The seizure of over 8,000 birds in three incidents over a 10-day period highlights the large-scale extraction of birds from the wilds of Sumatra in order to feed Indonesia's chronic and unsustainable demand for caged birds.
All the birds confiscated by Indonesia's Agricultural Quarantine Agency had originated from Sumatra and were destined for sale in Java, which is home to the largest bird markets in South-East Asia and supports a thriving illegal trade in wild-caught songbirds.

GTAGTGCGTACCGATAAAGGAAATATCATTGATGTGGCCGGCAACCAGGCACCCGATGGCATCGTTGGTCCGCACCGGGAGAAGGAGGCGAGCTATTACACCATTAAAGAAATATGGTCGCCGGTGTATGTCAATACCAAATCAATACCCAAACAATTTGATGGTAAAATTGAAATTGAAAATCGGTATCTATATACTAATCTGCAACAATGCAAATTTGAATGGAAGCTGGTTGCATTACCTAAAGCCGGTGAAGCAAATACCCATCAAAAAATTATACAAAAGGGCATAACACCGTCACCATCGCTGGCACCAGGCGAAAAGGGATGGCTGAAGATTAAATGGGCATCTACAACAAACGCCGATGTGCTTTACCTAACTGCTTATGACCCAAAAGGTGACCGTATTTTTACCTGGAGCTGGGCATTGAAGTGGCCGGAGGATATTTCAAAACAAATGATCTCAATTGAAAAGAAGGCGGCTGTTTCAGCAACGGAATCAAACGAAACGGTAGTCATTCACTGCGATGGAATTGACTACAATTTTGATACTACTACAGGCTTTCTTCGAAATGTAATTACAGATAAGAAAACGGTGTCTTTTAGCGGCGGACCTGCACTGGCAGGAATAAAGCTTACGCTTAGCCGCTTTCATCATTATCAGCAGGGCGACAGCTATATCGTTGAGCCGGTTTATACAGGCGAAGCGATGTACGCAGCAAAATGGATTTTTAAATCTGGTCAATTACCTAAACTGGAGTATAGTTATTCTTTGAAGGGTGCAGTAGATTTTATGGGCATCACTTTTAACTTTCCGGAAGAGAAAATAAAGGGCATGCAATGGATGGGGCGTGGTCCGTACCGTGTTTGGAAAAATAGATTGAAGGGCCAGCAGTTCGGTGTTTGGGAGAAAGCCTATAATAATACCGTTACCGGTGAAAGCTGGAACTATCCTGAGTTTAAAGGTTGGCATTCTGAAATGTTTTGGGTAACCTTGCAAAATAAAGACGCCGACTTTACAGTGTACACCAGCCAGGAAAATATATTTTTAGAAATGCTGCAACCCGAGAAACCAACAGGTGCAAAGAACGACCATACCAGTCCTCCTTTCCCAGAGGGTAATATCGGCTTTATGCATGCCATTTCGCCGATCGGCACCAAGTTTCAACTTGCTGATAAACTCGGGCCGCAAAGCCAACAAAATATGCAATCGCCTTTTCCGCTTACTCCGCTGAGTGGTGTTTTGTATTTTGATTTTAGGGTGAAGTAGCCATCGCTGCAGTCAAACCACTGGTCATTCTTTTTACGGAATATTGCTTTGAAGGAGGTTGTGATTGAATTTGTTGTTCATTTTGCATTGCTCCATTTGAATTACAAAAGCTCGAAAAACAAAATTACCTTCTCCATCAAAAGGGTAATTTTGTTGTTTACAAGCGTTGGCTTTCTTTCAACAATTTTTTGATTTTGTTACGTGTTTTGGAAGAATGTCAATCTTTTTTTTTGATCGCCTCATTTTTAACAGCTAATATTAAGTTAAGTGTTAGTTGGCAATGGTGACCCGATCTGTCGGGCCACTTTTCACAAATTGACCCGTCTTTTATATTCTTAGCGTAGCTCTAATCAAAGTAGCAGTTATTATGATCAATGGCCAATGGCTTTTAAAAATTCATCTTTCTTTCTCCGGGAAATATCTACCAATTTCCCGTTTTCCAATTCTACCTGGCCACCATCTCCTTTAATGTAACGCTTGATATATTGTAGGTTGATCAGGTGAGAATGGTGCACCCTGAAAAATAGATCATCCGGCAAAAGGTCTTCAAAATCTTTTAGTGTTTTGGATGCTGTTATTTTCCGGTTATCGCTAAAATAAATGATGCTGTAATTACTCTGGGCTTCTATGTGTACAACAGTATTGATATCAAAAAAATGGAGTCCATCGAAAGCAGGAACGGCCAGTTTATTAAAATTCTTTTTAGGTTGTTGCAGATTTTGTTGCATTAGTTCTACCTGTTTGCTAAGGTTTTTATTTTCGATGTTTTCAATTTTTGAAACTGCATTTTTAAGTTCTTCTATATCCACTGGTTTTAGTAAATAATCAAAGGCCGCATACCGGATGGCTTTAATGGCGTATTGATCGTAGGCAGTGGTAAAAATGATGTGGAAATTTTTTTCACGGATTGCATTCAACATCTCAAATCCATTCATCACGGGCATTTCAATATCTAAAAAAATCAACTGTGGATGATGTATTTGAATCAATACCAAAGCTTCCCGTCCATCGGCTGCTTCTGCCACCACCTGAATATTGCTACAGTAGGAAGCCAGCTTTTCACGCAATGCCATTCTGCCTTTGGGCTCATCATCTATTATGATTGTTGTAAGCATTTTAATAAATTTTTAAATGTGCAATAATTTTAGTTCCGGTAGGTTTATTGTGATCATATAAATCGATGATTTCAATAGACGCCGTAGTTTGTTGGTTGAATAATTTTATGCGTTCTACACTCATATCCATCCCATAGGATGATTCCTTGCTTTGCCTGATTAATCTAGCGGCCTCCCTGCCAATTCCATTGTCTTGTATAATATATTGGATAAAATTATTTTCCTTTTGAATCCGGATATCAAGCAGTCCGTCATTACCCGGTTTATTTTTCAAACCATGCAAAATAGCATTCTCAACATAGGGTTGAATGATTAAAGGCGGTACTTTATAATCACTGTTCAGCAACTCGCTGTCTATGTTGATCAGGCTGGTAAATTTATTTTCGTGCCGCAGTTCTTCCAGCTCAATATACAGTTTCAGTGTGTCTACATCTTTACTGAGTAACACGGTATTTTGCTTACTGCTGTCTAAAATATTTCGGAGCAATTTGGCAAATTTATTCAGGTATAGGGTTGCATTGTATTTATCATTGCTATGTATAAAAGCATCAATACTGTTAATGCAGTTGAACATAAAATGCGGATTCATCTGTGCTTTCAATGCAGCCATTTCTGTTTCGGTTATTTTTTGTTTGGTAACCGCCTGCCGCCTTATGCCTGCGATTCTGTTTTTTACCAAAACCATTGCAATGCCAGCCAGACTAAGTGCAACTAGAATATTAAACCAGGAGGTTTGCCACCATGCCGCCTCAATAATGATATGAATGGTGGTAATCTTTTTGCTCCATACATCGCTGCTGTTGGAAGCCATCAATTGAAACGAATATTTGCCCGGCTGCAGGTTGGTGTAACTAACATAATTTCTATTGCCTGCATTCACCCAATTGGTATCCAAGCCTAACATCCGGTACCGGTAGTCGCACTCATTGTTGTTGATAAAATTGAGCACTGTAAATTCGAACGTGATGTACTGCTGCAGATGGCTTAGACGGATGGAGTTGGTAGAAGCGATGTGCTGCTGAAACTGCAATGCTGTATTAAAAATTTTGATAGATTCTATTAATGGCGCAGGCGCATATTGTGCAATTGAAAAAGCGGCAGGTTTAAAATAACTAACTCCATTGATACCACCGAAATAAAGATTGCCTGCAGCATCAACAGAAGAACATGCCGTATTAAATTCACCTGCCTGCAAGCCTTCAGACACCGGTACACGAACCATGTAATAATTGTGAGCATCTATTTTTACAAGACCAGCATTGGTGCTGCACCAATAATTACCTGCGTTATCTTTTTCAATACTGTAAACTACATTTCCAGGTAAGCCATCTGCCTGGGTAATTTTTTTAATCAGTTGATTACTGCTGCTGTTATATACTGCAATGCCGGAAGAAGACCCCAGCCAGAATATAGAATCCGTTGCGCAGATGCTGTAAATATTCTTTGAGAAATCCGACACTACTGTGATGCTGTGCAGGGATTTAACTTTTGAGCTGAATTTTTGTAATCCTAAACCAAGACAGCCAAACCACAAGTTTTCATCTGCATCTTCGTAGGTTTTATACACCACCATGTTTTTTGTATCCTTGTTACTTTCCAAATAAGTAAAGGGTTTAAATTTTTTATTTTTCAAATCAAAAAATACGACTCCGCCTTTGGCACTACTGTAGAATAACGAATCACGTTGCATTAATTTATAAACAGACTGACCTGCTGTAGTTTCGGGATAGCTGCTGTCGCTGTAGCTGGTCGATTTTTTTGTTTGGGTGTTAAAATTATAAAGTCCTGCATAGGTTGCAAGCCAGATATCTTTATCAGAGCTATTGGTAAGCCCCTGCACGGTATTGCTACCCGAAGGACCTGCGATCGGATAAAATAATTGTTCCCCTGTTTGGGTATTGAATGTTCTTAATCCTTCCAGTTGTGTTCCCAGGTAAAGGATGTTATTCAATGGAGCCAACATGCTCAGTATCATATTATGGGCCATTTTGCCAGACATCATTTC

On 27 November, Cilegon quarantine officers working with Indonesian NGO, FLIGHT, seized 2,140 birds found on a truck at Merak port on the north-west tip of Java.
Just 10 days prior, the same quarantine office confiscated 4,851 birds packed into boxes from a truck in Kota Serang, the westernmost province on Java. The consignment originated in Lampung, a province in the southernmost tip of Sumatra, and was headed for several locations in Java.
In operations from 21-23 November, Bandar Lampung quarantine officers seized a further 1,536 birds, which had been stuffed into dozens of plastic crates in the luggage compartment of a bus at Bakauheni Port in southern Sumatra.